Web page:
The first Europeans arrived in 1806. Spaniard Gabriel Moraga and his expedition discovered a major river which they named it El Río de los Santos Reyes – The River of the Holy Kings, later changed to Kings River

The Gold Rush

California Gold Rush | Courtesy of Wikimedia Commons

Americans did not start arriving in any numbers until the Gold Rush of 1849. These newcomers came in search of gold and began the first comprehensive exploration of the Sierras.

What they found, instead, was smallpox, measles, and other diseases which devastated local Native American hamlets. The Epidemic of 1862 almost wiped them out entirely.


From John Muir To The Present Day | General Grant Tree

John Muir came to Kings Canyon in 1871 | General Grant Tree
John Muir came to Kings Canyon in 1873 and called it “a rival of the Yosemite.” (Courtesy of Wikimedia Commons)

John Muir, America’s legendary conservationist, arrived in 1873. He called it “a yet grander valley” and “a rival of the Yosemite.”

In 1926, National Park Service Director Stephen Mather, Congressman Frederick Gillett and Gilbert Grosvenor, president of the National Geographic Society, joined forces to add nearly 2,000 acres to General Grant National Park.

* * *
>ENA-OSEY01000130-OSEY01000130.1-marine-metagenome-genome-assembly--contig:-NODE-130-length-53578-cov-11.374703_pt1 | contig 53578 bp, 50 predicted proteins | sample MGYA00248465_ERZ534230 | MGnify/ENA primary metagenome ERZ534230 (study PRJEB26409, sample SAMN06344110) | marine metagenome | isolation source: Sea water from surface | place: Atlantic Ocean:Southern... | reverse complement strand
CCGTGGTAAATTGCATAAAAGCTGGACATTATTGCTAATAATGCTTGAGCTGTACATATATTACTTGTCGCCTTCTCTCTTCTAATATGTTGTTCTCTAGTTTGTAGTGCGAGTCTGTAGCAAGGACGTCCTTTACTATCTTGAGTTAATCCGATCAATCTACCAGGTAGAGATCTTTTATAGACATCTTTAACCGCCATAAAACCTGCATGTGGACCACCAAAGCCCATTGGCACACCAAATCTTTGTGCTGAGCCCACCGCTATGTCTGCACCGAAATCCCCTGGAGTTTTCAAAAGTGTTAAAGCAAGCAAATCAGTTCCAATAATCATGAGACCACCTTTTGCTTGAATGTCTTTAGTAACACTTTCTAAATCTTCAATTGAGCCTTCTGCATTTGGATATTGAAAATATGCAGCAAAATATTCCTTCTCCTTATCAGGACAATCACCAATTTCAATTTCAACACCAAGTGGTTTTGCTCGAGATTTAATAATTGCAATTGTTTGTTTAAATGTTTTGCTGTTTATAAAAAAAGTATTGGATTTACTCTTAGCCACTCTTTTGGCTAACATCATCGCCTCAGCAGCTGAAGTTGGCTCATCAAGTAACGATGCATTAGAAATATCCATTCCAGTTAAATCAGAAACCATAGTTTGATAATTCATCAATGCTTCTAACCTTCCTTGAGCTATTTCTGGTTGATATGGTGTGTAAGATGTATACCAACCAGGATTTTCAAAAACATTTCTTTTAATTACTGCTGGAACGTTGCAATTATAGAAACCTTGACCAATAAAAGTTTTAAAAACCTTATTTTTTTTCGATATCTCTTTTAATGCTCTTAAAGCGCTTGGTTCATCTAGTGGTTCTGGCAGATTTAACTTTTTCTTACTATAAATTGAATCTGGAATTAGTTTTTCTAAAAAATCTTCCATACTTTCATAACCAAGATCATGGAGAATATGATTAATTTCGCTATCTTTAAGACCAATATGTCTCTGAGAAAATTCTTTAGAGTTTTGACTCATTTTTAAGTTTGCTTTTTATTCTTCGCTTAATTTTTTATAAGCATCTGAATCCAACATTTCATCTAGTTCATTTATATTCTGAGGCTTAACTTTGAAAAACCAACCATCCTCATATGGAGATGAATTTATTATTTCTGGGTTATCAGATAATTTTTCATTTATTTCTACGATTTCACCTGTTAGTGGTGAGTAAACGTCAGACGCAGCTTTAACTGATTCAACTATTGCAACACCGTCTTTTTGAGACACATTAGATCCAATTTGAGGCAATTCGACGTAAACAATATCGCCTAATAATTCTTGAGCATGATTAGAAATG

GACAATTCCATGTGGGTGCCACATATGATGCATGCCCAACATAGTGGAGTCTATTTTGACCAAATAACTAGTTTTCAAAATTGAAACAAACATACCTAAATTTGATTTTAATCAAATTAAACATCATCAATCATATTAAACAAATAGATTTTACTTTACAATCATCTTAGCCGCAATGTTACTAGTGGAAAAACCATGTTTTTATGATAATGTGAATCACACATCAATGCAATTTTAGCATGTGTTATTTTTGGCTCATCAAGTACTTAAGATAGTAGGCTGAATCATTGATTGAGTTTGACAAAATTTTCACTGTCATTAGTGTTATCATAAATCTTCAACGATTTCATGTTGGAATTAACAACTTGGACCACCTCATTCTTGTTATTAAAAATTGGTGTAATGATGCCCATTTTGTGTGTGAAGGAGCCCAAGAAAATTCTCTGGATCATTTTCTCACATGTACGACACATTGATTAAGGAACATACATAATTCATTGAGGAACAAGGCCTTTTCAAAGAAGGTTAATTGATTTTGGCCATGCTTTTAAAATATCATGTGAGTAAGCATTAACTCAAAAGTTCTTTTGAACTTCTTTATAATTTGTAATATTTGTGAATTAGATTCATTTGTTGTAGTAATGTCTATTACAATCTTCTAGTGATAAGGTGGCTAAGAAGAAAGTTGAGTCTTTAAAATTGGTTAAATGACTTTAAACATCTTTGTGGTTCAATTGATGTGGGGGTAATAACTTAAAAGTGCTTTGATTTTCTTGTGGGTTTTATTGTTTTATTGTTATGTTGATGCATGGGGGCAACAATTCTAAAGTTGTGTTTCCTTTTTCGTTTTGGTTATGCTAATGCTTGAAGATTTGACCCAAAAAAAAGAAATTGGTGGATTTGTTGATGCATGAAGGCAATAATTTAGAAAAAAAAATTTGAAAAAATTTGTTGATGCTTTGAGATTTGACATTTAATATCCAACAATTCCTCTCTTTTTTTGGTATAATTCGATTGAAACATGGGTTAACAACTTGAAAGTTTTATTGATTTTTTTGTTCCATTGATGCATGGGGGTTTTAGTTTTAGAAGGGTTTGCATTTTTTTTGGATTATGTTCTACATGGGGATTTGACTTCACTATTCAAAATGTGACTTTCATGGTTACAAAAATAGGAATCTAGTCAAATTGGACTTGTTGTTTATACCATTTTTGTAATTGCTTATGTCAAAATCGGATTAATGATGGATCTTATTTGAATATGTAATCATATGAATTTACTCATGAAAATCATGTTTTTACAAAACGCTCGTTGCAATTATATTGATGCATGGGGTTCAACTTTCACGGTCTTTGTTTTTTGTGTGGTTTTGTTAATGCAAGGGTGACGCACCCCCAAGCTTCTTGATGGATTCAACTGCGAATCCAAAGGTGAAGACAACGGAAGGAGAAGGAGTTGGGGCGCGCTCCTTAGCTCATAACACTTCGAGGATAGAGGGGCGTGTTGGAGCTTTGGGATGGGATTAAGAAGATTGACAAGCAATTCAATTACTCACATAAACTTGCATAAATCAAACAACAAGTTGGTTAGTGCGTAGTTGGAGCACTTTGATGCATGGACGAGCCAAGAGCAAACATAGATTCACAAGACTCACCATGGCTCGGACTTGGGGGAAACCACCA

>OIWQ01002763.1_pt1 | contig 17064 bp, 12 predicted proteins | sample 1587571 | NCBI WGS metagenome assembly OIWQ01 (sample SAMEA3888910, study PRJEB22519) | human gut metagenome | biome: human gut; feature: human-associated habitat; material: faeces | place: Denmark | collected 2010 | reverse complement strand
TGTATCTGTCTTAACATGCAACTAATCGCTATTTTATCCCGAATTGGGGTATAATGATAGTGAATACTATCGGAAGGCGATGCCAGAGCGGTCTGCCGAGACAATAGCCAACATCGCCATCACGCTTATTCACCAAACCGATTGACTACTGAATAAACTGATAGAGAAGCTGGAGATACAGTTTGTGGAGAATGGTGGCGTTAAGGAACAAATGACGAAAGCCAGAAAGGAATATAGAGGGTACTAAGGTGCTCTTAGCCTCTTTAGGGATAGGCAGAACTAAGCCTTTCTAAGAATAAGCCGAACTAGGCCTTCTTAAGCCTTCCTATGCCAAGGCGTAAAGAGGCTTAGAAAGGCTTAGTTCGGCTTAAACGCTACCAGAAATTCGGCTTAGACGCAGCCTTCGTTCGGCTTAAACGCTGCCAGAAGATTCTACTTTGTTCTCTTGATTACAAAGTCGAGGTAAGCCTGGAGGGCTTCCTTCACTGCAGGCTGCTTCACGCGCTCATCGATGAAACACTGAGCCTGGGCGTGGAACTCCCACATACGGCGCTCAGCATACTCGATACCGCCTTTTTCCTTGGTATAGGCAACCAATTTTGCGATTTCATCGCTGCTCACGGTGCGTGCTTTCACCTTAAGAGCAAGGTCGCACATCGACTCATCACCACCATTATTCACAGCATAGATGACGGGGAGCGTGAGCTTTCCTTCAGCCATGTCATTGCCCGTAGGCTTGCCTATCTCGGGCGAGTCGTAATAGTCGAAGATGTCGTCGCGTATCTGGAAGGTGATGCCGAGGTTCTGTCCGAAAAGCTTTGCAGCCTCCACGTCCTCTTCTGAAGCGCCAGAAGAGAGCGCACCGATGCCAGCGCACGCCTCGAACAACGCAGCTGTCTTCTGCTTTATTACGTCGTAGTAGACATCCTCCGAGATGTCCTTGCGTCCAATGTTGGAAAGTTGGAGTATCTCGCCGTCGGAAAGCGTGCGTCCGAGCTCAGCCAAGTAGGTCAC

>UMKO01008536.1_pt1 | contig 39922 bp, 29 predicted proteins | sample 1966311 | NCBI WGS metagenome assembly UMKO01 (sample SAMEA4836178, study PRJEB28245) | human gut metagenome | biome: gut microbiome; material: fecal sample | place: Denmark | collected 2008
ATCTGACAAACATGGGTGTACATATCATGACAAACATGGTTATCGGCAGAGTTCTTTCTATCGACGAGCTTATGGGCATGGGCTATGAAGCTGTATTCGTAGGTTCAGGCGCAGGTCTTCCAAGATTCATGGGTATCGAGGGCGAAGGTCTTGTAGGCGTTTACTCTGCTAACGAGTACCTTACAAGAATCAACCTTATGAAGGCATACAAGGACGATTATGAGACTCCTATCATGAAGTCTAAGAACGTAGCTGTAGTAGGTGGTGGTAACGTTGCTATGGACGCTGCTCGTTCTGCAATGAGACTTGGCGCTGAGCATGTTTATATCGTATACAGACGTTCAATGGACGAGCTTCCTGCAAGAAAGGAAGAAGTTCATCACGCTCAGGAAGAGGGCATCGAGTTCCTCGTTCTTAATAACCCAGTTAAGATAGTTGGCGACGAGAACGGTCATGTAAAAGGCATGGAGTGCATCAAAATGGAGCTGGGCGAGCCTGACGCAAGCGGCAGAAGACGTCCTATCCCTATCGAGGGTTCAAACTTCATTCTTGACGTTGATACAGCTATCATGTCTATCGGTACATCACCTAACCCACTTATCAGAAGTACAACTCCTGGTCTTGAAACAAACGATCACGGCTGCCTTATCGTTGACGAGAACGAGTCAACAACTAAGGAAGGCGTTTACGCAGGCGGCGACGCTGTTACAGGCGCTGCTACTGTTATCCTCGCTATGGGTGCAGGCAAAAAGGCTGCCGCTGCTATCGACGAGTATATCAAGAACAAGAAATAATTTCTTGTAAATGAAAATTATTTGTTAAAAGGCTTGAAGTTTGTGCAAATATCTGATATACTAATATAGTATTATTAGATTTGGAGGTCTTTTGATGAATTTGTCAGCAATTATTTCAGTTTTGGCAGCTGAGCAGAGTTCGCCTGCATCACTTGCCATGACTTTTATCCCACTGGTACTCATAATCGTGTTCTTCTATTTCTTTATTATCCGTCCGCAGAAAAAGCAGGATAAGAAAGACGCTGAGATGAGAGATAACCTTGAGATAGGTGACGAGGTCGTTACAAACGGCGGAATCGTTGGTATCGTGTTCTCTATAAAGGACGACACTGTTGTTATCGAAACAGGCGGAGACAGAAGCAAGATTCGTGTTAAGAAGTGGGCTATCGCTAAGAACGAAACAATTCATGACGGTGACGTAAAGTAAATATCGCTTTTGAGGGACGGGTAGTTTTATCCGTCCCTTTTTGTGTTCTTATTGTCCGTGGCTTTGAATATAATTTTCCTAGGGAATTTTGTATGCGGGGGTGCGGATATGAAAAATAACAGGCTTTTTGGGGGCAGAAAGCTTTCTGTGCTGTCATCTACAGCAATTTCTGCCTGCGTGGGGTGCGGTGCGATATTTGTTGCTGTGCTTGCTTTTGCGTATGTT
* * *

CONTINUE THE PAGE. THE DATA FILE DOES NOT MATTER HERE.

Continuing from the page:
Two Parks Managed As One

When Kings Canyon was created in 1940, General Grant National Park became part of the new park instead. During World War Two,

Sequoia and Kings Canyon were managed as one park to save the government money. This management policy continues to the present day.


Sequoia & Kings Canyon National Parks Feature Over 800 Miles Of Trails

Rae Lakes Wildflowers at Kings Canyon | General Grant Tree
Rae Lakes Wildflowers at Kings Canyon National Park | Courtesy of Wikimedia Commons

To paraphrase Nancy Sinatra, “These parks are made for walking. That’s just what they do.” While you’re visiting the world’s tallest tree, why not check out some of the incredible hiking trails at Kings Canyon and Sequoia National Parks.